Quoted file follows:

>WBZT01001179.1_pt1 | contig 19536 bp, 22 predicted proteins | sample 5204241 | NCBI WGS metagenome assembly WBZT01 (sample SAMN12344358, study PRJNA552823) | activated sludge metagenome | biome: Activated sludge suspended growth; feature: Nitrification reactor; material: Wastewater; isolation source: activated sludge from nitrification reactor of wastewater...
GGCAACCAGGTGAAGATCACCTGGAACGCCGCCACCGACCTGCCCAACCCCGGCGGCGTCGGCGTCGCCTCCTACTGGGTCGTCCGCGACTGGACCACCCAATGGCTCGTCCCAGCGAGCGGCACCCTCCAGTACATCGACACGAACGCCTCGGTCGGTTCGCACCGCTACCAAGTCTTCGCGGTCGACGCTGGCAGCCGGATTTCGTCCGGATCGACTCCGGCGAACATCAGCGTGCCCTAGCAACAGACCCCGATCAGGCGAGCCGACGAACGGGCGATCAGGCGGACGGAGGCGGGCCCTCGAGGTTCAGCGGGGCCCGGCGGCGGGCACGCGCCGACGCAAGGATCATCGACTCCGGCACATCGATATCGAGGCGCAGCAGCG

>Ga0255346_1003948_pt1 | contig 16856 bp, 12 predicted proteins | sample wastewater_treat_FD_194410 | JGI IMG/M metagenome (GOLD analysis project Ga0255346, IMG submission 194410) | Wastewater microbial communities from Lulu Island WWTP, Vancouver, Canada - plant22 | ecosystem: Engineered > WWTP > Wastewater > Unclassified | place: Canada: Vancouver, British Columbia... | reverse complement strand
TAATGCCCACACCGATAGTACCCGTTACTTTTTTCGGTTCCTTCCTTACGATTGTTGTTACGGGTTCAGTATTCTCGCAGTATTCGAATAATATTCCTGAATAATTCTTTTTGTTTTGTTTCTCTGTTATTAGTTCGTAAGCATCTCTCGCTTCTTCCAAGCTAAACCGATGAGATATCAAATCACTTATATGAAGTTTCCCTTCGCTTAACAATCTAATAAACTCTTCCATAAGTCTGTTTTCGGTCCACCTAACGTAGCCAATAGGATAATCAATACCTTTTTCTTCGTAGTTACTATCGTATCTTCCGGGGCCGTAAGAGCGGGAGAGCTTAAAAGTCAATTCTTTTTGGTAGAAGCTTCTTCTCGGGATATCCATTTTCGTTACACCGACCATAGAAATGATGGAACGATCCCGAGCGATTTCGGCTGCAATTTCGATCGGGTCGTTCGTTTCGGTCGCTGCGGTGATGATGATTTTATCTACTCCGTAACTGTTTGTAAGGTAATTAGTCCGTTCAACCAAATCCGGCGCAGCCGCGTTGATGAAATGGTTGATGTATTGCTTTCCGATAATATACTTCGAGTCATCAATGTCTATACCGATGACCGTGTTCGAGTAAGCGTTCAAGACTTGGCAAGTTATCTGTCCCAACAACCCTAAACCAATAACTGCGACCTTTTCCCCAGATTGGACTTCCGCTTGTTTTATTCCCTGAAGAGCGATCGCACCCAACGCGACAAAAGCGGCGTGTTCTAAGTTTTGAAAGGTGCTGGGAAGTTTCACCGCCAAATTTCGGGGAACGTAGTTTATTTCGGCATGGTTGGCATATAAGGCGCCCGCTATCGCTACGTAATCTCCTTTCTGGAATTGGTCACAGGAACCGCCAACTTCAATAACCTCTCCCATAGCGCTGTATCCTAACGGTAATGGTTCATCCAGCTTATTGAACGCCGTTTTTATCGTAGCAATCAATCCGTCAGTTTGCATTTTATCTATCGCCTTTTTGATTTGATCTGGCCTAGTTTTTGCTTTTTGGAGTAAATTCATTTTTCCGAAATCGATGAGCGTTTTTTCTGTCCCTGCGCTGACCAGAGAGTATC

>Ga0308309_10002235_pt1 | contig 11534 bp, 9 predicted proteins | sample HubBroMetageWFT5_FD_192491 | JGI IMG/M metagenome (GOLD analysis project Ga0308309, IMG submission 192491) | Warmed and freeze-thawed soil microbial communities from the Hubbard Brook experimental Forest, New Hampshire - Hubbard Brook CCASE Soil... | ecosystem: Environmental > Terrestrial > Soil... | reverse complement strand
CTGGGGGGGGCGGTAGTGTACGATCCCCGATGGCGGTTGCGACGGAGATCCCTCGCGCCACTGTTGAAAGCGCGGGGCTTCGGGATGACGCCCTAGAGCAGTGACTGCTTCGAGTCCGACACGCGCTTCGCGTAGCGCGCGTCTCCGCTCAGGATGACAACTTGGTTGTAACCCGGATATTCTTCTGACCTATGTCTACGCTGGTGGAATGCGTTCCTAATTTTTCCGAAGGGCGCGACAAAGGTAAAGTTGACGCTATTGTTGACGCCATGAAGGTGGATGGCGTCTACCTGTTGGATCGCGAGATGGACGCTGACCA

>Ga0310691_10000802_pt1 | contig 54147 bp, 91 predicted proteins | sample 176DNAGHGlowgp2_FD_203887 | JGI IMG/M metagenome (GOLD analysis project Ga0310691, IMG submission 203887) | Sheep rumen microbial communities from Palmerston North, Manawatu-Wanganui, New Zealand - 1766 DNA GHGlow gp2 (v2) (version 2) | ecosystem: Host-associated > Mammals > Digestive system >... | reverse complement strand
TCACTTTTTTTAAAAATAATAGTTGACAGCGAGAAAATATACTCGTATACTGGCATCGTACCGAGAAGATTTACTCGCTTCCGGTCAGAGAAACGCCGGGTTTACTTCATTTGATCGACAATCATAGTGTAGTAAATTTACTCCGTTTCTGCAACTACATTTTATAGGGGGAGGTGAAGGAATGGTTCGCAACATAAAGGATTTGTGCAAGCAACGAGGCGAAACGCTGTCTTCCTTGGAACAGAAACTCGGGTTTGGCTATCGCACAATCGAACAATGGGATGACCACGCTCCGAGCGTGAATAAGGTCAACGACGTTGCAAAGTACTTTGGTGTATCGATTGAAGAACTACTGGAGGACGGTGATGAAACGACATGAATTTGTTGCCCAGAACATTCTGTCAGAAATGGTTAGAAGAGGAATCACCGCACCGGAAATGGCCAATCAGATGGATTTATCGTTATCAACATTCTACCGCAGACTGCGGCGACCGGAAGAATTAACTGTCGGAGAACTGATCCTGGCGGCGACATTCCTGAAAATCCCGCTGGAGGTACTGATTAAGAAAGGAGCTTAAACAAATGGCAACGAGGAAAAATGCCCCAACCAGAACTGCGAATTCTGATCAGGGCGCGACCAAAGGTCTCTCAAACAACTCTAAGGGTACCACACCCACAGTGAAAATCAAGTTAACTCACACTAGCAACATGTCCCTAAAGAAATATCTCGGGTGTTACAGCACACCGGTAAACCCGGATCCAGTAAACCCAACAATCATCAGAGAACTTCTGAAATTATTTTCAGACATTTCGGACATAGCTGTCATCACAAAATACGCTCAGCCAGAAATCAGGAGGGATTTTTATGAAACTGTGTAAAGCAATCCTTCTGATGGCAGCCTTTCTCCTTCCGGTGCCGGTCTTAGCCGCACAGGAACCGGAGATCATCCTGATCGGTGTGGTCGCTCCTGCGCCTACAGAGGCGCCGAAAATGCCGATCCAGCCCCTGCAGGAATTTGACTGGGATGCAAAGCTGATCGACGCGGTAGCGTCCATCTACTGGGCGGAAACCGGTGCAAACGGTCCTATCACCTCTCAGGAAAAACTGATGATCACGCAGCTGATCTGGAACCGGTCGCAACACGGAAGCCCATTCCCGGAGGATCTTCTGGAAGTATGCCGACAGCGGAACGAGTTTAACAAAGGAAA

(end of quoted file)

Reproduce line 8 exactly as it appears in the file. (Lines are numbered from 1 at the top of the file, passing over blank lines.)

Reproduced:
TCACTTTTTTTAAAAATAATAGTTGACAGCGAGAAAATATACTCGTATACTGGCATCGTACCGAGAAGATTTACTCGCTTCCGGTCAGAGAAACGCCGGGTTTACTTCATTTGATCGACAATCATAGTGTAGTAAATTTACTCCGTTTCTGCAACTACATTTTATAGGGGGAGGTGAAGGAATGGTTCGCAACATAAAGGATTTGTGCAAGCAACGAGGCGAAACGCTGTCTTCCTTGGAACAGAAACTCGGGTTTGGCTATCGCACAATCGAACAATGGGATGACCACGCTCCGAGCGTGAATAAGGTCAACGACGTTGCAAAGTACTTTGGTGTATCGATTGAAGAACTACTGGAGGACGGTGATGAAACGACATGAATTTGTTGCCCAGAACATTCTGTCAGAAATGGTTAGAAGAGGAATCACCGCACCGGAAATGGCCAATCAGATGGATTTATCGTTATCAACATTCTACCGCAGACTGCGGCGACCGGAAGAATTAACTGTCGGAGAACTGATCCTGGCGGCGACATTCCTGAAAATCCCGCTGGAGGTACTGATTAAGAAAGGAGCTTAAACAAATGGCAACGAGGAAAAATGCCCCAACCAGAACTGCGAATTCTGATCAGGGCGCGACCAAAGGTCTCTCAAACAACTCTAAGGGTACCACACCCACAGTGAAAATCAAGTTAACTCACACTAGCAACATGTCCCTAAAGAAATATCTCGGGTGTTACAGCACACCGGTAAACCCGGATCCAGTAAACCCAACAATCATCAGAGAACTTCTGAAATTATTTTCAGACATTTCGGACATAGCTGTCATCACAAAATACGCTCAGCCAGAAATCAGGAGGGATTTTTATGAAACTGTGTAAAGCAATCCTTCTGATGGCAGCCTTTCTCCTTCCGGTGCCGGTCTTAGCCGCACAGGAACCGGAGATCATCCTGATCGGTGTGGTCGCTCCTGCGCCTACAGAGGCGCCGAAAATGCCGATCCAGCCCCTGCAGGAATTTGACTGGGATGCAAAGCTGATCGACGCGGTAGCGTCCATCTACTGGGCGGAAACCGGTGCAAACGGTCCTATCACCTCTCAGGAAAAACTGATGATCACGCAGCTGATCTGGAACCGGTCGCAACACGGAAGCCCATTCCCGGAGGATCTTCTGGAAGTATGCCGACAGCGGAACGAGTTTAACAAAGGAAA